Kosher Information Page for the European Food Industry

Kosher:

Means suitable to human consumption according to the Jewish dietary laws. Every foodstuff must be Kosher certified.

Animals:

Only cows, sheep and goats are Kosher (have both Kosher marks: cleft footed and ruminant. Their milk is Kosher and their meat is only Kosher when they were slaughtered according to the Jewish ritual. Any other milk and meat are strictly forbidden.

Fowls:

Only poultry (hens, ducks, turkeys, geese and pigeons) are Kosher their eggs are Kosher and parve (see later) and their meat is only Kosher when it is slaughtered according to the Jewish ritual.

Fish:

Kosher fishes are those that have both Kosher marks: fins and scales. (e.g. salmon, carp, tuna, herring, trout mackerels etc.) All other fish, without fins as eels, sharks etc. are non-kosher. All sea-food e.g. lobsters, crabs, oysters etc. are strictly forbidden.

Insects:

All insects are forbidden. Flour has, therefore, to be sieved as well as some sorts of legumes e.g. rice, beans in order to prevent worms, etc.

Beverages:

a. All that originated from the grapevine (wine, grape juice) has to be produced only by Jews under strict supervision.
b. All derivatives of the grapevine must come only from Kosher wine (e.g. wine vinegar, tartaric acid, wine alcohol, brandy).

Pastry:

Needs to be, first, free from any non-kosher ingredients and also baked as 'Affiyat Ysroel'(Jewish baked), that means that the rabbi (or his assistant) operates himself, by lighting the oven, the entire baking process.

Meat - Parve - Diary:

The Jewish dietary laws require always a full separation between products that contain meat and those containing milk. It is strictly forbidden to eat or even to cook meat and milk together, therefore, every foodstuff must be labeled 'meat' or 'dairy' or 'parve'(means: neutral that can be consumed with meat or milk e.g. water, bread, fruits and vegetables.

Raw materials:

a. All raw-materials used in the food industry must be free from any animal or wine derived substances e.g. gelatin, animal fat, glycerol, stearin, emulsifiers, mono-di glycerides, polysorbates, tartaric acid, shellac anti-foams and anti-caking.
b. All products that were in contact with non-kosher materials or produced on the same line without kasherisation are non-kosher. This contact might be also in the steam system.

Kasherisation of production plants:

A plant where non-kosher products were produced can be 'kosherized' once the non-kosher ingredients were removed. This is done by a full cleaning process consisting of hot boiling water with steam and addition of strong chemicals. The entire procedure must be done under rabbinical supervision.

Passover:

a. During these festival days (that falls in end March - beginning April and lasts one week) it is forbidden to eat cereal products (leavened bread and pastry, flour, wheat starch, beverages and corn alcohol) as well as all products that have come in contact with them. It means that products like sweets, juices, baby food, oils and flavors must all be produced Kosher for Passover under Rabbinical supervision.
b. As a result must every product, that is meant to be used during the Passover days, be produced only under strict rabbinical supervision to ascertain that the production line was throughout cleaned from any residues and that the ingredients are free from any cereal derivatives. The finished products are then labeled as 'Kosher for Passover' and must carry a special Kosher certificate.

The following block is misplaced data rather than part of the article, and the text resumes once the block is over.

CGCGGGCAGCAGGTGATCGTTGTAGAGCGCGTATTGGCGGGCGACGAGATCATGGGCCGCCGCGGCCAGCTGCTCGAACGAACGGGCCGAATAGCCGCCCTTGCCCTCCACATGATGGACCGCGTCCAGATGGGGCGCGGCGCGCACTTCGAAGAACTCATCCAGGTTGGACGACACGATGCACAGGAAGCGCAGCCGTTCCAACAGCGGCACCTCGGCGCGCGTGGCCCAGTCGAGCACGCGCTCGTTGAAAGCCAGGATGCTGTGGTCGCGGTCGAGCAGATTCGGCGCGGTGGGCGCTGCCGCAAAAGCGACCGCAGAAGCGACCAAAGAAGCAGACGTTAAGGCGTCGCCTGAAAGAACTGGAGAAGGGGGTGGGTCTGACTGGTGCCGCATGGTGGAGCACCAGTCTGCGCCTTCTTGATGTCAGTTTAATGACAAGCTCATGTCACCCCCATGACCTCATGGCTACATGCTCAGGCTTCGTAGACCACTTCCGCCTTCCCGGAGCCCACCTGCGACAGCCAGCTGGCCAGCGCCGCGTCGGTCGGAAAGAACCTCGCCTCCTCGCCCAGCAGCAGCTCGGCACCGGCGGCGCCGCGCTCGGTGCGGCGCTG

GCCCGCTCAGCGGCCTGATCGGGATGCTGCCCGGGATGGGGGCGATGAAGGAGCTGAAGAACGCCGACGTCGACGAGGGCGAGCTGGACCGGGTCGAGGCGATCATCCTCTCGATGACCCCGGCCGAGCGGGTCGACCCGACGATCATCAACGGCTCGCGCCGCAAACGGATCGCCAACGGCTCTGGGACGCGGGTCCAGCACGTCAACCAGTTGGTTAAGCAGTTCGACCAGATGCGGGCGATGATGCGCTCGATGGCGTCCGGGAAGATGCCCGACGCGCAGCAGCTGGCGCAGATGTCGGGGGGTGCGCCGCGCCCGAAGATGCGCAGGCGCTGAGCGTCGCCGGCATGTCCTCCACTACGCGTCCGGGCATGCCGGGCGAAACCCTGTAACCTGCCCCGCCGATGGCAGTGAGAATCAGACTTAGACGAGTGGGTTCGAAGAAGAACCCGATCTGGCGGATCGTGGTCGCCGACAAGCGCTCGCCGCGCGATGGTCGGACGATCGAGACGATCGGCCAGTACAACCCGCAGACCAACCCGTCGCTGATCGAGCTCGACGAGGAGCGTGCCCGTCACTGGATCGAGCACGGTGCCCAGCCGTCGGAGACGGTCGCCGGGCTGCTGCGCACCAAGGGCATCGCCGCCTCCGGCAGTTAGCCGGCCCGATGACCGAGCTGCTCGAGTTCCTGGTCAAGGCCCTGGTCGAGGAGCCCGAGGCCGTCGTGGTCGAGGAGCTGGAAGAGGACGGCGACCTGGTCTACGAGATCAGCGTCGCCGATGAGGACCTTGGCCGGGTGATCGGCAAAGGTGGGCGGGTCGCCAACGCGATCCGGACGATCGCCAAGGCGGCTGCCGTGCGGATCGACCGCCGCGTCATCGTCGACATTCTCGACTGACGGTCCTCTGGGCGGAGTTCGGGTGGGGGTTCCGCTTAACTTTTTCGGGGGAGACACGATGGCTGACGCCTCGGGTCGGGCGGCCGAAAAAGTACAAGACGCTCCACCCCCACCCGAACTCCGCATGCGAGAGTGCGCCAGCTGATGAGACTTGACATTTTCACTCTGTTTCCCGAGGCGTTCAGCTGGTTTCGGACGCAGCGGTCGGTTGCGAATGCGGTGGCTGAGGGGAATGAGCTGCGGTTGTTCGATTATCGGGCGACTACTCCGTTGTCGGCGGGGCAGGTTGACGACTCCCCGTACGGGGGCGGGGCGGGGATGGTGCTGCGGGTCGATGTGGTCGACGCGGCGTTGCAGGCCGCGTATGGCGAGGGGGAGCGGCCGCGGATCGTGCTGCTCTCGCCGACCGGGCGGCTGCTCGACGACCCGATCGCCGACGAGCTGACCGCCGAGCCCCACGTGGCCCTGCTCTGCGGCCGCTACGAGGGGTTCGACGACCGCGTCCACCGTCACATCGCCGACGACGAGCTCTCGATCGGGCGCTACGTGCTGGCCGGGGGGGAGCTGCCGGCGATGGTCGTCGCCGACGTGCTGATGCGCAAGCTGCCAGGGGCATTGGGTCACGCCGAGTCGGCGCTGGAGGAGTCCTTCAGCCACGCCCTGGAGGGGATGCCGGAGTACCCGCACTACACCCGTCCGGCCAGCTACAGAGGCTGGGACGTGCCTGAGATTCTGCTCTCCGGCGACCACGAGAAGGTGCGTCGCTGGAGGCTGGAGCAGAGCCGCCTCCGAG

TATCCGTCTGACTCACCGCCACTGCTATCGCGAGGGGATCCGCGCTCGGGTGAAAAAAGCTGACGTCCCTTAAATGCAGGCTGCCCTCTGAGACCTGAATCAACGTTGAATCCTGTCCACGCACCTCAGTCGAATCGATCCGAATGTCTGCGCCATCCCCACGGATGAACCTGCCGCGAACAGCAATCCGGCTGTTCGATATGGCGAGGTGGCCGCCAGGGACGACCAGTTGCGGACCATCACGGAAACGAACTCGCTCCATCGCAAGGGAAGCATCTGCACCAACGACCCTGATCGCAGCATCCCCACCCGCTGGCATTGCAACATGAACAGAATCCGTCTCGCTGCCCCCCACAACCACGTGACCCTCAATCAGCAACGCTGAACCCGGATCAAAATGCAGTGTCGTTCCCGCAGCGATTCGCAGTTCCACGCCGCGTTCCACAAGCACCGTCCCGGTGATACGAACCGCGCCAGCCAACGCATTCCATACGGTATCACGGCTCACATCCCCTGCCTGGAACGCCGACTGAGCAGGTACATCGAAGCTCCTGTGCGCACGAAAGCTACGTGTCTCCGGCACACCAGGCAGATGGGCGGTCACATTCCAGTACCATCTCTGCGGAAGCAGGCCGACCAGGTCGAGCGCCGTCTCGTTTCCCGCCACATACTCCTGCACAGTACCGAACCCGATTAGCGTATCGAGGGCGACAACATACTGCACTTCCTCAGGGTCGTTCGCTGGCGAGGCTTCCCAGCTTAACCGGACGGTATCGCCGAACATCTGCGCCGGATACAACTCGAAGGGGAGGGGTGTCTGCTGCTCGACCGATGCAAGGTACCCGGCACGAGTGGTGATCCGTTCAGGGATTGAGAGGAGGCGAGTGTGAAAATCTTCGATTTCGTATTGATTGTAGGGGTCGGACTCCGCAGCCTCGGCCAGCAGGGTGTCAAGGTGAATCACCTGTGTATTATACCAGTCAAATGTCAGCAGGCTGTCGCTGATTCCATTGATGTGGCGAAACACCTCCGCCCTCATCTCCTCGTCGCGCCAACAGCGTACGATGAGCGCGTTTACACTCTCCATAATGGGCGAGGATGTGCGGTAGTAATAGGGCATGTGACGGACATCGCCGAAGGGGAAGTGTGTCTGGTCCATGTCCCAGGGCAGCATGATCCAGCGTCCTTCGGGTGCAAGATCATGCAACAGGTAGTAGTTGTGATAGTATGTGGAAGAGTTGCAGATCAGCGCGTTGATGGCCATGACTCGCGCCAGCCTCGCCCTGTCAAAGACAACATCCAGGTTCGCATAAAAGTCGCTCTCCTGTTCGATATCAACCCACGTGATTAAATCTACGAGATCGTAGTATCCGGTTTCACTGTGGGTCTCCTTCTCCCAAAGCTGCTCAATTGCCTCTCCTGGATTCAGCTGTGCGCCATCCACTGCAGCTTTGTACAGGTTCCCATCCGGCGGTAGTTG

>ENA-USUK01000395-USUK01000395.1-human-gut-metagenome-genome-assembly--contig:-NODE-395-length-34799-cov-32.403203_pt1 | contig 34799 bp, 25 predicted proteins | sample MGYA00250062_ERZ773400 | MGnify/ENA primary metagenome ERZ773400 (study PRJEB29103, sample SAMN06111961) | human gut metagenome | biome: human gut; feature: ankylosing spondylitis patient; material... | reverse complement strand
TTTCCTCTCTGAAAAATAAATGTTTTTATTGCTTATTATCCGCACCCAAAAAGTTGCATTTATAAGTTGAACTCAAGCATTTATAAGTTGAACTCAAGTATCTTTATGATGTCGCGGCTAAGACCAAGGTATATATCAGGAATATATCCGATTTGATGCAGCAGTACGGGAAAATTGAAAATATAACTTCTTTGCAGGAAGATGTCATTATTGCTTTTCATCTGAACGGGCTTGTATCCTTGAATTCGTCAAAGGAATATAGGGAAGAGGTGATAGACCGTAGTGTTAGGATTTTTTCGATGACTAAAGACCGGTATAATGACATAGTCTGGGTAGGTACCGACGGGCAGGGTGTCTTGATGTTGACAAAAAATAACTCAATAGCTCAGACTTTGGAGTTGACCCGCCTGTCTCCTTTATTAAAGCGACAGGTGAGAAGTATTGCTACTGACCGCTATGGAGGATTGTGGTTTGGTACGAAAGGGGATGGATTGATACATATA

c. All products that contain legumes e.g. maize, soybean, rice, etc. In form of flour, oil or starch are only partly allowed for use on the Passover days. They must be labeled, therefore, Kosher for Passover 'Kitniyot'.

Super-Kosher:

These are products that have a high Kosher standard and are consumed by the ultra-Orthodox Jews. Usually, these product are produced only under strict Rabbinical supervision. When milk powder is used then it must be controlled from the milking process. It is called 'Chalav Yisroel'.


What is needed for a Kosher certificate?

A Kashrus expert 'Rabbi', has to inspect the production plant in order to find out if the products are kosher and to advise the company of the needed changes. A full list of all the products, ingredients and their suppliers has to be presented. Every such information must be reveled only if the inspecting rabbi commits himself to keep it as strictly confidential.

Who is authorized to issue a Kosher certificate?

For export to Israel:
a.The Chief Rabbinate of Israel must approve the Kosher certificate issued in abroad and only those European Rabbis and the Kosher organizations who enjoy its confidence are entitled to issue a Kosher certificate.
b. In addition, some of the Israeli importers require a super-kosher certificate, (see above) that is issued by the ultra- orthodox Kosher organization named Badaz, or by those European Rabbis who enjoy its confidence.

 

For export to the USA: There are in America several Kosher organizations. The main ones are: the Orthodox Union (O.U.), the Kosher Laboratories (O.K.), the Triangle-K, the Kof-K and the Star-K. The certification is done by the staff or the representatives of these organizations or by the European Rabbis who enjoy their confidence. A well-known European Kosher organization is the Kosher Federation of London (KF) that its certificates are fully accepted in the USA as well as in Israel and Europe.

Halal:

Means allowed to be eaten according to the Moslem dietary laws. Since the Islam forbids also the eating of food containing animal substances and alcohol, most of the kosher products can be certified also Halal.

For further information please contact Rabbi T. Hod, Tel: 0049-172-531-6371 or contact our offices.